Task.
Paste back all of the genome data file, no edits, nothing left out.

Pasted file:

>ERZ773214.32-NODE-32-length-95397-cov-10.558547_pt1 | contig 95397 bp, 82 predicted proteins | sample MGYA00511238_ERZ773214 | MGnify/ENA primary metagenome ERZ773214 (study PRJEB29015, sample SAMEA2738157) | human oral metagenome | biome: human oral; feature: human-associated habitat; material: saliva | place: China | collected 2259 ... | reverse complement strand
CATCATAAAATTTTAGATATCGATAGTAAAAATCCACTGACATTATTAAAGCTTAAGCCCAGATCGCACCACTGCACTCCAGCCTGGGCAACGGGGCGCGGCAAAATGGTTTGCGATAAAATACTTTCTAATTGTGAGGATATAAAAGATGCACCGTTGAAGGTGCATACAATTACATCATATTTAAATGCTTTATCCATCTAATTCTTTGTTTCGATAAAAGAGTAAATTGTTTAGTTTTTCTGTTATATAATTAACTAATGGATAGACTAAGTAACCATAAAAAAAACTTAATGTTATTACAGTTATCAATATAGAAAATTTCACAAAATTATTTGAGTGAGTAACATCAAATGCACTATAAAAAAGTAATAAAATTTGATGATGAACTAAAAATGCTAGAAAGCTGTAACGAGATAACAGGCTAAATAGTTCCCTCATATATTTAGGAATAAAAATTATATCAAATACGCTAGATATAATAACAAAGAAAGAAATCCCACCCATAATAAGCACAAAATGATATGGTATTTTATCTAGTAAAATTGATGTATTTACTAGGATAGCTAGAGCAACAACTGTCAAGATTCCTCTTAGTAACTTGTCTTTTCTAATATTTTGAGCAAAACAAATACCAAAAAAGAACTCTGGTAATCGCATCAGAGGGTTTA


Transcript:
>ERZ773214.32-NODE-32-length-95397-cov-10.558547_pt1 | contig 95397 bp, 82 predicted proteins | sample MGYA00511238_ERZ773214 | MGnify/ENA primary metagenome ERZ773214 (study PRJEB29015, sample SAMEA2738157) | human oral metagenome | biome: human oral; feature: human-associated habitat; material: saliva | place: China | collected 2259 ... | reverse complement strand
CATCATAAAATTTTAGATATCGATAGTAAAAATCCACTGACATTATTAAAGCTTAAGCCCAGATCGCACCACTGCACTCCAGCCTGGGCAACGGGGCGCGGCAAAATGGTTTGCGATAAAATACTTTCTAATTGTGAGGATATAAAAGATGCACCGTTGAAGGTGCATACAATTACATCATATTTAAATGCTTTATCCATCTAATTCTTTGTTTCGATAAAAGAGTAAATTGTTTAGTTTTTCTGTTATATAATTAACTAATGGATAGACTAAGTAACCATAAAAAAAACTTAATGTTATTACAGTTATCAATATAGAAAATTTCACAAAATTATTTGAGTGAGTAACATCAAATGCACTATAAAAAAGTAATAAAATTTGATGATGAACTAAAAATGCTAGAAAGCTGTAACGAGATAACAGGCTAAATAGTTCCCTCATATATTTAGGAATAAAAATTATATCAAATACGCTAGATATAATAACAAAGAAAGAAATCCCACCCATAATAAGCACAAAATGATATGGTATTTTATCTAGTAAAATTGATGTATTTACTAGGATAGCTAGAGCAACAACTGTCAAGATTCCTCTTAGTAACTTGTCTTTTCTAATATTTTGAGCAAAACAAATACCAAAAAAGAACTCTGGTAATCGCATCAGAGGGTTTA